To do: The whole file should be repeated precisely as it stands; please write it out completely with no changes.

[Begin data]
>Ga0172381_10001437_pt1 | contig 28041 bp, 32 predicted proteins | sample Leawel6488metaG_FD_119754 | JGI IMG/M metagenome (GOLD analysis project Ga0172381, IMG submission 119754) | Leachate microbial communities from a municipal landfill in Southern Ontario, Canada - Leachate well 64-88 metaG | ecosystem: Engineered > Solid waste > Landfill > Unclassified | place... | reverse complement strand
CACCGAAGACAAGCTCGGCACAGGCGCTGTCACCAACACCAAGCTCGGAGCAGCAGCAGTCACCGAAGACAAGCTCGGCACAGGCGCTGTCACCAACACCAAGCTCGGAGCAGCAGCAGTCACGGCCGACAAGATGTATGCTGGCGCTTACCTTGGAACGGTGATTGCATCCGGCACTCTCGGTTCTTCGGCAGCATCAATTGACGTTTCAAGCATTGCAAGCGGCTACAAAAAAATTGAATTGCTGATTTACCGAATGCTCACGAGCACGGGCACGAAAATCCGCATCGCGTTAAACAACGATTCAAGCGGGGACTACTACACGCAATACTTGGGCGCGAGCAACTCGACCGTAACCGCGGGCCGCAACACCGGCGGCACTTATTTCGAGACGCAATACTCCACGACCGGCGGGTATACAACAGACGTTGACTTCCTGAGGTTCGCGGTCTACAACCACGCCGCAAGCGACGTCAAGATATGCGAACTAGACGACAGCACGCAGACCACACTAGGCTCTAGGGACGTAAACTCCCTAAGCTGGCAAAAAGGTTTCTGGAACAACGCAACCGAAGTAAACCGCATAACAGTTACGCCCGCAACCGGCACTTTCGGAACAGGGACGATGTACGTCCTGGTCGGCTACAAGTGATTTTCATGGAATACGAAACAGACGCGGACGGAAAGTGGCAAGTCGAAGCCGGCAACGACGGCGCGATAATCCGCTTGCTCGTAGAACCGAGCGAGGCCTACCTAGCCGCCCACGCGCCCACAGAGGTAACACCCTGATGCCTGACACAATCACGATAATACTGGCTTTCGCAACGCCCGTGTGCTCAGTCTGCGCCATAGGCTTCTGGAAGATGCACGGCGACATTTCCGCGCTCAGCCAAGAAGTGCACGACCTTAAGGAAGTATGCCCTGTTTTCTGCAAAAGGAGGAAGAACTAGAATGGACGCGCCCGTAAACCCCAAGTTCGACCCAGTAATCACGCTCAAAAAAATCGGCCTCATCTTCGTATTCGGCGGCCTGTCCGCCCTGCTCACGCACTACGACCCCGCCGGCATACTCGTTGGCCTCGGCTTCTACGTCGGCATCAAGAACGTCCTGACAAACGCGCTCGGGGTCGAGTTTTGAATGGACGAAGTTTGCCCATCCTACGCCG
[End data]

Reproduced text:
>Ga0172381_10001437_pt1 | contig 28041 bp, 32 predicted proteins | sample Leawel6488metaG_FD_119754 | JGI IMG/M metagenome (GOLD analysis project Ga0172381, IMG submission 119754) | Leachate microbial communities from a municipal landfill in Southern Ontario, Canada - Leachate well 64-88 metaG | ecosystem: Engineered > Solid waste > Landfill > Unclassified | place... | reverse complement strand
CACCGAAGACAAGCTCGGCACAGGCGCTGTCACCAACACCAAGCTCGGAGCAGCAGCAGTCACCGAAGACAAGCTCGGCACAGGCGCTGTCACCAACACCAAGCTCGGAGCAGCAGCAGTCACGGCCGACAAGATGTATGCTGGCGCTTACCTTGGAACGGTGATTGCATCCGGCACTCTCGGTTCTTCGGCAGCATCAATTGACGTTTCAAGCATTGCAAGCGGCTACAAAAAAATTGAATTGCTGATTTACCGAATGCTCACGAGCACGGGCACGAAAATCCGCATCGCGTTAAACAACGATTCAAGCGGGGACTACTACACGCAATACTTGGGCGCGAGCAACTCGACCGTAACCGCGGGCCGCAACACCGGCGGCACTTATTTCGAGACGCAATACTCCACGACCGGCGGGTATACAACAGACGTTGACTTCCTGAGGTTCGCGGTCTACAACCACGCCGCAAGCGACGTCAAGATATGCGAACTAGACGACAGCACGCAGACCACACTAGGCTCTAGGGACGTAAACTCCCTAAGCTGGCAAAAAGGTTTCTGGAACAACGCAACCGAAGTAAACCGCATAACAGTTACGCCCGCAACCGGCACTTTCGGAACAGGGACGATGTACGTCCTGGTCGGCTACAAGTGATTTTCATGGAATACGAAACAGACGCGGACGGAAAGTGGCAAGTCGAAGCCGGCAACGACGGCGCGATAATCCGCTTGCTCGTAGAACCGAGCGAGGCCTACCTAGCCGCCCACGCGCCCACAGAGGTAACACCCTGATGCCTGACACAATCACGATAATACTGGCTTTCGCAACGCCCGTGTGCTCAGTCTGCGCCATAGGCTTCTGGAAGATGCACGGCGACATTTCCGCGCTCAGCCAAGAAGTGCACGACCTTAAGGAAGTATGCCCTGTTTTCTGCAAAAGGAGGAAGAACTAGAATGGACGCGCCCGTAAACCCCAAGTTCGACCCAGTAATCACGCTCAAAAAAATCGGCCTCATCTTCGTATTCGGCGGCCTGTCCGCCCTGCTCACGCACTACGACCCCGCCGGCATACTCGTTGGCCTCGGCTTCTACGTCGGCATCAAGAACGTCCTGACAAACGCGCTCGGGGTCGAGTTTTGAATGGACGAAGTTTGCCCATCCTACGCCG